Content Marketing and Digital PR – And how they work together
Content marketing has been one of those terms in the marketing world that has been thrown about with a little ambiguity. Content used to get confused for guest posts, blog posts and social media marketing. If some of you are still unsure, content marketing is how you create a story, social is how you engage, and PR is how you tell it.
So it comes as no surprise that great content makes work that much simpler for us Digital PRs. Instead of telling a story through a brand or product, we now have something as solid as content to convince our influencers to feature us.
In the past, Digital PRs just had their press release and a product to work with. Content Marketing and Digital PR go hand in hand and content has become the weapon of choice for PRs… We need to look at what content is taking up column inches.
Content marketing for Digital PR needs to be newsworthy and fit in with the trends that people are talking about. This could be seasonal events, topics that touch on different cultures, or mini trends in a particular industry. For the content to be sold into press, it needs to be worthy of the journo’s by-line.
Look at the titles where you can see a piece of content featured and check that the content you’re thinking of creating is not out of date. There is a fine line between current and old in the world of digital.
A great example of topical content that has done well in online publications is Louis Vuitton’s The Art of Packing. The concept centered on how to pack a suitcase and used Louis Vuitton’s life hacks to help you make the most of the space given without creasing or crumpling your clothes. The content related back to their suitcase and packing feature developed on their site. The content was seamlessly shot and then uploaded onto their YouTube channel, making the content highly shareable.
The Art of Packing feature gained a substantial amount of press and links from publications such as Mashable, Pop Sugar, Life Hacker, CN Traveller, High Snobriety and more. This artistic piece of content teamed up with fantastic Digital PR was seen in sites for fashion and travel as well as industry titles and independent blogs. The content came in perfect time for the spring holidays and demonstrated how something very technical can look beautiful, allowing it to relate to a number of publications.
Content can come in a shape of a beautifully shot clip, an infographic or a great onsite guide. What content always needs to be, is relevant to the brand. A great idea that is full of creativity will only work if it links back to the brand, its positioning and to its demographic.
Instead of looking at the brand and the products or services it offers, look at what their consumers want first. American Gym brand Equinox hosts tips for their fitness fans to help them when in the gym. Their content ranges from lunchtime workouts to 20 minute HIIT training sessions incorporating yoga, boxing and the outdoor sports.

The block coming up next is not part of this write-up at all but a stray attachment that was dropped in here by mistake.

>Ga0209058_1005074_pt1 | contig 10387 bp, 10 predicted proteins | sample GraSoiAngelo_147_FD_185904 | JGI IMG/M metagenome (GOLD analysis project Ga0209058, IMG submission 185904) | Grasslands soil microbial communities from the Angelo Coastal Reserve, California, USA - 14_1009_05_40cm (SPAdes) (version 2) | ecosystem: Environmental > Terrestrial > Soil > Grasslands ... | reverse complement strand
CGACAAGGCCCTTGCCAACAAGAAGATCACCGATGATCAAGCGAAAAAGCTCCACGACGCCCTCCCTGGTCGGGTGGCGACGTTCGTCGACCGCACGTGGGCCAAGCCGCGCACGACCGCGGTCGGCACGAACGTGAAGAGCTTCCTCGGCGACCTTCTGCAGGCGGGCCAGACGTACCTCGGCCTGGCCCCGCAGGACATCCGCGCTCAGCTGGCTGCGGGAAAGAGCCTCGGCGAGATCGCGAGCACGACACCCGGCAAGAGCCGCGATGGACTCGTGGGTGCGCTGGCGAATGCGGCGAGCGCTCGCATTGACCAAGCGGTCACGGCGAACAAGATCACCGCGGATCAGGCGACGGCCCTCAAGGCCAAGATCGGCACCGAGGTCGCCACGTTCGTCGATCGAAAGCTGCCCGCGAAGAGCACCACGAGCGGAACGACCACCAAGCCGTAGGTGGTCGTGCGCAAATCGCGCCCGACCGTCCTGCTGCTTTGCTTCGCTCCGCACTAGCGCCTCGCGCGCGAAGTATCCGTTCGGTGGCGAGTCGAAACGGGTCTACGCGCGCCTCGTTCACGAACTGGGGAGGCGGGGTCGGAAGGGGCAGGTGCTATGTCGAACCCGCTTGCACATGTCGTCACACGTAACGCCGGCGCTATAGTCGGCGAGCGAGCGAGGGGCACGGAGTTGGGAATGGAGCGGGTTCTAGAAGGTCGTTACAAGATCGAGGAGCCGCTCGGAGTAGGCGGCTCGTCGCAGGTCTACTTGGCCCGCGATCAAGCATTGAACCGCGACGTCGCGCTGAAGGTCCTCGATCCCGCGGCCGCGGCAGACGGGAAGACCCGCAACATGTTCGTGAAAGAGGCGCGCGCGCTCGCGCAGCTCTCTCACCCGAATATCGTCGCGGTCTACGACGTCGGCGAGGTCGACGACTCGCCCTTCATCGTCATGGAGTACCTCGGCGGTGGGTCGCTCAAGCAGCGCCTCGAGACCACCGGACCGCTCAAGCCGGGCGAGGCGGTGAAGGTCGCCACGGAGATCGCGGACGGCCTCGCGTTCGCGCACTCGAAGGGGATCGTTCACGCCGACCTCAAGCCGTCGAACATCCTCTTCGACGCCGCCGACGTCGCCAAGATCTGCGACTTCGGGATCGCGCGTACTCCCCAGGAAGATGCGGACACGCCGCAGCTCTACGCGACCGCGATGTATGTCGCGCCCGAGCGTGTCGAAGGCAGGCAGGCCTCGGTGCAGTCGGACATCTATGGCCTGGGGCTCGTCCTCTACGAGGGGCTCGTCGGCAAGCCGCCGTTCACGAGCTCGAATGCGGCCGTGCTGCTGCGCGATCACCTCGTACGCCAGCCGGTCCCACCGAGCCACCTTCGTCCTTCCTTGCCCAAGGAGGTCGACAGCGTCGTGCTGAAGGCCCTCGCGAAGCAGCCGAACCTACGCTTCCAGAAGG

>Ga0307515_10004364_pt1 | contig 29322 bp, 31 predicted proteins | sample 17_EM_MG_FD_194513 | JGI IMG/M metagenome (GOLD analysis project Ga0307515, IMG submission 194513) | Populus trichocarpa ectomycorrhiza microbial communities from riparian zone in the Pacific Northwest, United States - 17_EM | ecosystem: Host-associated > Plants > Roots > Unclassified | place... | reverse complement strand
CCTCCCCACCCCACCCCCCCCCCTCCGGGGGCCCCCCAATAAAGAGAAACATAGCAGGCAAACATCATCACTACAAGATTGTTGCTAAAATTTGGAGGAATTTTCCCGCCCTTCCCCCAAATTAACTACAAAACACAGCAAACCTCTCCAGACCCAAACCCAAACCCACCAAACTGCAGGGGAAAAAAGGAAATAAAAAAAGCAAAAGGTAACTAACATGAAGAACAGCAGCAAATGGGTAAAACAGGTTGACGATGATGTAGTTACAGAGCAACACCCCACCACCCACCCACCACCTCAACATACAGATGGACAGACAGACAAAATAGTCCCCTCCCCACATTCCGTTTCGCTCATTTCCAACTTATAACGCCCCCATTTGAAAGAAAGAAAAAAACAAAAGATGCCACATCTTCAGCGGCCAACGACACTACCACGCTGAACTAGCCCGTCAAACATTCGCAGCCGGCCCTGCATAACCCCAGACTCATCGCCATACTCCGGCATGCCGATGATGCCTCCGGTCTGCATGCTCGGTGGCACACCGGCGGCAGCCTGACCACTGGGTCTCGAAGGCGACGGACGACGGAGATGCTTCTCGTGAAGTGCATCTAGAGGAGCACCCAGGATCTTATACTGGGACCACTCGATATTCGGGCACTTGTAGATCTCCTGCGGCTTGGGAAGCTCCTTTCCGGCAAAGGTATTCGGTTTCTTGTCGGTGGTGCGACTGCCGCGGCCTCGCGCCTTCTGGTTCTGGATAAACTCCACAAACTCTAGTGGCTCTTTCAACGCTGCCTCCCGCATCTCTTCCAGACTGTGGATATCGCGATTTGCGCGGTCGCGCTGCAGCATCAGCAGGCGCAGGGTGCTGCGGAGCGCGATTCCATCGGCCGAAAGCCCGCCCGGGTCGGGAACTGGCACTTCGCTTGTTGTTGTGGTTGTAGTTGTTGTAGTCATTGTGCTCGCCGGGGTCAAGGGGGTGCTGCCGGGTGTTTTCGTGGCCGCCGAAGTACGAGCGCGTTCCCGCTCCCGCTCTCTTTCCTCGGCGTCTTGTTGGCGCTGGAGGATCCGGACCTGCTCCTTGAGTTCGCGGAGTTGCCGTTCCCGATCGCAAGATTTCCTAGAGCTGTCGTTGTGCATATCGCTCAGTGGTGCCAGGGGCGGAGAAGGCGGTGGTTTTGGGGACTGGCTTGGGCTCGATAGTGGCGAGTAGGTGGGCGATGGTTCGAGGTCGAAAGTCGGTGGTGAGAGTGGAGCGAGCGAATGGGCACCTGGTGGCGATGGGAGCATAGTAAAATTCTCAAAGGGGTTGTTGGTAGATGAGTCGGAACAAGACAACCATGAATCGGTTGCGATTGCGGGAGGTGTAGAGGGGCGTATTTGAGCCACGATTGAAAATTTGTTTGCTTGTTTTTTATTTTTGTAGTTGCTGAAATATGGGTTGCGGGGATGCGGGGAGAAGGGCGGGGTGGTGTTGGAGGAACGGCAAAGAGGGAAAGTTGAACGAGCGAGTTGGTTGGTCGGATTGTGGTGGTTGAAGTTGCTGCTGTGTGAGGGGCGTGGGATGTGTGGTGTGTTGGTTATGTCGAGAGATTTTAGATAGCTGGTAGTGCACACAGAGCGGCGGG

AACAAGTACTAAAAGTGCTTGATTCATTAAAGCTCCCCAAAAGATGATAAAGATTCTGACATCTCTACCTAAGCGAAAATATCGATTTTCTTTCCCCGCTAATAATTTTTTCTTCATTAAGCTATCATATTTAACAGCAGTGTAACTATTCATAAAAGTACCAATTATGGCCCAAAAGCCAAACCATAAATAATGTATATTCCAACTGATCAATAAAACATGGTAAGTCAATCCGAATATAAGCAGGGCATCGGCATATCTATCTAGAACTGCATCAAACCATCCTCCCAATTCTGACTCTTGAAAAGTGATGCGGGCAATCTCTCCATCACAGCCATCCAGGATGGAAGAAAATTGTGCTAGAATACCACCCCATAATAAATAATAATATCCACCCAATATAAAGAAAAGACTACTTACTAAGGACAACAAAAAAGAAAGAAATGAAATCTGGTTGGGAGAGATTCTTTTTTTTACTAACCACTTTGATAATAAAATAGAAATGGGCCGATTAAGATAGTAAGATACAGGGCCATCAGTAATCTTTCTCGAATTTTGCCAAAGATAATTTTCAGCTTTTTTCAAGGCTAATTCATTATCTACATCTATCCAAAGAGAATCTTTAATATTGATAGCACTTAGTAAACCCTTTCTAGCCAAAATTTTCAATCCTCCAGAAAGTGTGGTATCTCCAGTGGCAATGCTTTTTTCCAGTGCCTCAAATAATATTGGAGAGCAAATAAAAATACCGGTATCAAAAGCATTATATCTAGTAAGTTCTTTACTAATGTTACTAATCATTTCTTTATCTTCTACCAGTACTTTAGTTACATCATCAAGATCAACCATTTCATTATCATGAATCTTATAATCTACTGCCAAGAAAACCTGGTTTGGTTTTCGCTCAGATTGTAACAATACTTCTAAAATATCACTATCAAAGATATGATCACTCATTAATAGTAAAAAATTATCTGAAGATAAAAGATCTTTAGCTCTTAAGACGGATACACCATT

The content, which varied from guest posts and personal trainers to videos, gifs and timetables, was seen re-published on sites such as PopSugar, Sneaker Report, Reader’s Digest, Fitness Magazine and Teen Vogue. The content on Equinox’s site was featured across men’s, women’s, fitness and health titles and was aimed at anyone who was interested in keeping fit and safe when exercising – the perfect demographic for the brand.
Creating content sounds expensive in time and in money. If you have a client that doesn’t have the budget to create original content, look at previous content or campaigns that have been done in the past. Recycling an idea or a piece of content to be more relevant and newsworthy is a way to get press without going back to the drawing board.
A great example is from content champions, Sainsbury’s. Their ‘Feed Your Family for a Fiver’ campaign launched in 2008. The original, Live Well for Less campaign detailed recipes and products that the customer could take note of to help them cook a hearty family dinner for £5. The content has since been a main staple of their site’s guide for inspiration and food recipes section. In 2013, the brand gave a breath of fresh air into the campaign by recruiting bloggers and vloggers to try out their economy range.
This resulted in many mummy bloggers and vloggers trying the recipes out for themselves to see if they could create a dinner for under £5.
The great thing about this campaign is that Salisbury’s didn’t have to created new content just for it to be sold into digital press. They repurposed content they had already built up over years and recruited their PR team to publicise their recipes and articles on their own platform.
The partnership between content marketing and Digital PR is just more proof that integrated campaigns make marketing more straight forward and succinct. When looking for a new PR story for your client, keep the idea of publicising their content in mind. Live by the following Content-PR rules:
- Is the existing content still relevant?
- Where can I see this piece of content being featured?
- Does this content idea relate back to the brand?
- Will consumers find the content newsworthy, insightful or entertaining?